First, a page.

How you can help yourself
You may need other people to help you cope with the difficult emotions you’re experiencing. However, there are things that you can do yourself to help you feel better.
I felt very alone and even though my family and friends were incredibly kind, I was unable to share all my feelings with them. It was at the Macmillan information centre that they suggested I have some counselling. I had five sessions with Don. He taught me about the nature of fatigue and how I should allow for it in my daily life.
It’s important to look after yourself. If you’re finding it difficult to manage your feelings, it can help to take things a day at a time and not look too far ahead. Life will get easier to cope with as time passes.
Doing even the smallest tasks may help you feel better:
Eat well every day.
Get up and dressed every day.
If you feel unwell, get some extra rest and don’t put off seeing your doctor.
Accept offers of help, or turn to others for help.
Keep to a regular sleeping pattern if you can.
Try to exercise regularly - it can help you relax, boost your energy and help you sleep.
Try to share your feelings.
Try to keep your social life active by staying in contact with your family and friends.
Recognise when you’re feeling run down and stressed (you may experience headaches, trouble sleeping, tummy upsets, and colds that don’t go away), and see your doctor for advice.
Try to find some time just for yourself every day when you can fully relax.
If you can, try to make plans to do things you enjoy. You could try to book things a few weeks ahead, as this will give you something to look forward to.
Some people find that they lose motivation and begin to limit the amount of things they do. This can add to the feeling of being alone, so try to give yourself goals to achieve.
If you want to be on your own, try not to sit still in one place for long periods of time. It can help to make your environment as comfortable as possible, perhaps with a comfy chair, and plenty of light and fresh air. Listening to music or radio programmes may also help.
Tension can often be released by talking to other people. If you are living alone, you can call our cancer support specialists, or speak to your hospital staff or GP.
Some people find that it helps to write down how they feel. Keeping a diary or journal may be a way of expressing your fears and worries, without having to talk them through with other people.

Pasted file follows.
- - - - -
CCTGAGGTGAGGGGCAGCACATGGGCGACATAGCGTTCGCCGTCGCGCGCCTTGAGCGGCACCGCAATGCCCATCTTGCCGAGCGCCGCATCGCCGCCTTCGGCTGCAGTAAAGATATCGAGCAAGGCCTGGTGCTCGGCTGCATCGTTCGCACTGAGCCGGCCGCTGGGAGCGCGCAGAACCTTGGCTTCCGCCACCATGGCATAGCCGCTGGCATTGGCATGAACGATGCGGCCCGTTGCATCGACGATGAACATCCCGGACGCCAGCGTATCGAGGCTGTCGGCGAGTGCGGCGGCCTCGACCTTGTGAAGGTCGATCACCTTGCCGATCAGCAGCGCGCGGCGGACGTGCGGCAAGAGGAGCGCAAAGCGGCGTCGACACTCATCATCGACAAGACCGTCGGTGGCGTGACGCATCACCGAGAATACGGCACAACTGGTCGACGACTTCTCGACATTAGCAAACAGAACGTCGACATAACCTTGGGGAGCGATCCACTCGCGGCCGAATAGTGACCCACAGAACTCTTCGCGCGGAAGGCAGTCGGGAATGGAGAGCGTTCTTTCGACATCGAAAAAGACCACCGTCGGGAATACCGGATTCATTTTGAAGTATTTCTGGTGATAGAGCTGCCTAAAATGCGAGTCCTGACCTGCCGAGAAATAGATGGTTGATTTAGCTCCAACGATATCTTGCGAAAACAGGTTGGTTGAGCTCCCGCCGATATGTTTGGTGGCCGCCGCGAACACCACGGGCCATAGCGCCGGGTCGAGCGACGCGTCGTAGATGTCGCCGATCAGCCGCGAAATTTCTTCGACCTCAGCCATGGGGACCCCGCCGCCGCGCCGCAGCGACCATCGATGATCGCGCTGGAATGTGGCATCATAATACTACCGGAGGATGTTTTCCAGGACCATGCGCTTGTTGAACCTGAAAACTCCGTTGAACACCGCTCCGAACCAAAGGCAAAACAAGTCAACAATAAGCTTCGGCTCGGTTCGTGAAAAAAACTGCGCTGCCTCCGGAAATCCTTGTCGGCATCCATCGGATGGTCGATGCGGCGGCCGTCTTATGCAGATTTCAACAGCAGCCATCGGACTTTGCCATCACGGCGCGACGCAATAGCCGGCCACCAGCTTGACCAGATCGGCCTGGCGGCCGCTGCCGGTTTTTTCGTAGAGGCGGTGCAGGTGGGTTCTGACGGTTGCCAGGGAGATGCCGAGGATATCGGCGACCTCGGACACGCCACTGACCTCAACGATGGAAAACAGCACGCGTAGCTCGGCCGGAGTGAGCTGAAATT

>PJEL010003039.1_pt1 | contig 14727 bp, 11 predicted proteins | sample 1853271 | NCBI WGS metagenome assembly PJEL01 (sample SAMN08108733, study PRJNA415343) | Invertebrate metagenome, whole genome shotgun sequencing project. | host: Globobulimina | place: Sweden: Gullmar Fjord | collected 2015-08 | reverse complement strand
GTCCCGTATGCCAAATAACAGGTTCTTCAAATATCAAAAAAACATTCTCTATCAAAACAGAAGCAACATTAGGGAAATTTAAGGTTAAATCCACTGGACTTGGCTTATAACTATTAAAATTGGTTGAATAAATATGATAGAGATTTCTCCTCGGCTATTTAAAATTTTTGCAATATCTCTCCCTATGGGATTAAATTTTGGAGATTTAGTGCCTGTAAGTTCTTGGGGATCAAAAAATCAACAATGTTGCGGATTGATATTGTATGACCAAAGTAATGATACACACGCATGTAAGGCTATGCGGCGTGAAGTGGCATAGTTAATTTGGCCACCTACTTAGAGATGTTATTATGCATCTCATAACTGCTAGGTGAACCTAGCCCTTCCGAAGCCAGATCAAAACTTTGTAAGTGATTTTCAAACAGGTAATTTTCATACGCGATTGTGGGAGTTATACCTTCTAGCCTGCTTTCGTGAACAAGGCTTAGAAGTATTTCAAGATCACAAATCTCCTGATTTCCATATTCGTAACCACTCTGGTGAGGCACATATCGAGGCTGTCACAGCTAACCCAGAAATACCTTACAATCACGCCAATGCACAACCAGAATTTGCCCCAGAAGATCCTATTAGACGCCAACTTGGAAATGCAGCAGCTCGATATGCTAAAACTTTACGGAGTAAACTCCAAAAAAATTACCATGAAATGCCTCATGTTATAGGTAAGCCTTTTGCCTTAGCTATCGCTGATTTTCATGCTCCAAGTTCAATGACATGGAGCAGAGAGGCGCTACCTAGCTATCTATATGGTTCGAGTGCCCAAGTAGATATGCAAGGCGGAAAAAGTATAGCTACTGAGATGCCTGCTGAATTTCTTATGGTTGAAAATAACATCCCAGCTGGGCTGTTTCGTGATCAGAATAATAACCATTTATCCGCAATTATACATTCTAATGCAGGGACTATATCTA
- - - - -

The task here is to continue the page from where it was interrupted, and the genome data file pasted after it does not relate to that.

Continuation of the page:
You could also express yourself through drawing, painting, playing music or another creative hobby.
Sometimes, you may feel as if it’s all getting too much for you. If you feel this way, try thumping a cushion or pillow, turning the radio or CD player up very loud, or screaming. Exercise can also help release pent-up tension. Even gentle exercise such as walking can help. Having a good cry can also help to release emotions. These things won’t do anyone any harm and they may leave you feeling much better.
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There are many types of complementary therapy, including acupuncture, aromatherapy, meditation, visualisation, homeopathy, art therapy and reflexology. Complementary therapists usually work with the person as a whole. This is called a holistic approach.
A complementary therapist who listens and cares may help you cope with some of your difficult feelings, which can help you get back some control.
Some hospitals and hospices provide complementary therapies alongside conventional cancer treatments, such as chemotherapy or radiotherapy.
Complementary therapies may:
help you feel better and improve your quality of life
improve your general health
reduce stress, tension, sleeplessness, anxiety and depression, and help you feel more relaxed
help to reduce the symptoms of cancer, such as pain, feeling sick (nausea), breathlessness, constipation, diarrhoea, tiredness (fatigue) and poor appetite
help to reduce some of the side effects of cancer treatment.
You should always use a registered therapist. The British Complementary Medicine Association can give you the names of registered therapists and advice on what to look for. Remember to check the cost of treatment beforehand to make sure you’re fairly charged. Some support groups offer complementary therapies.
Self-help and support groups
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Joining a self-help or support group can have many benefits. These groups offer a chance to talk to other people who may be in a similar situation to you, and who may be facing the same challenges. Not everyone finds talking in a group easy. It may help to go along to see what the group is like and then make a decision.
You can search for groups in your area online. Alternatively, you can call our cancer support specialists and they can help you find local groups.
Cancer often causes people to think about their lives and their priorities. Some people make significant changes to their lives, such as changing their job. Or it may be a good time to think about joining a local hobby group so you can meet people. Doing something new may also help you feel better.
Alcohol and recreational drugs
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It may feel good at first to have a few drinks or take recreational drugs to help you forget how you’re feeling. However, this is only a short-term solution. Too much alcohol and drugs can cause problems and damage relationships with family and friends. In the long-term, alcohol and recreational drugs may seriously damage your health.
Taking recreational drugs can sometimes alter the effect of some painkillers, so your doctor or nurse may ask you about this. It’s important that you’re open with them about using these drugs.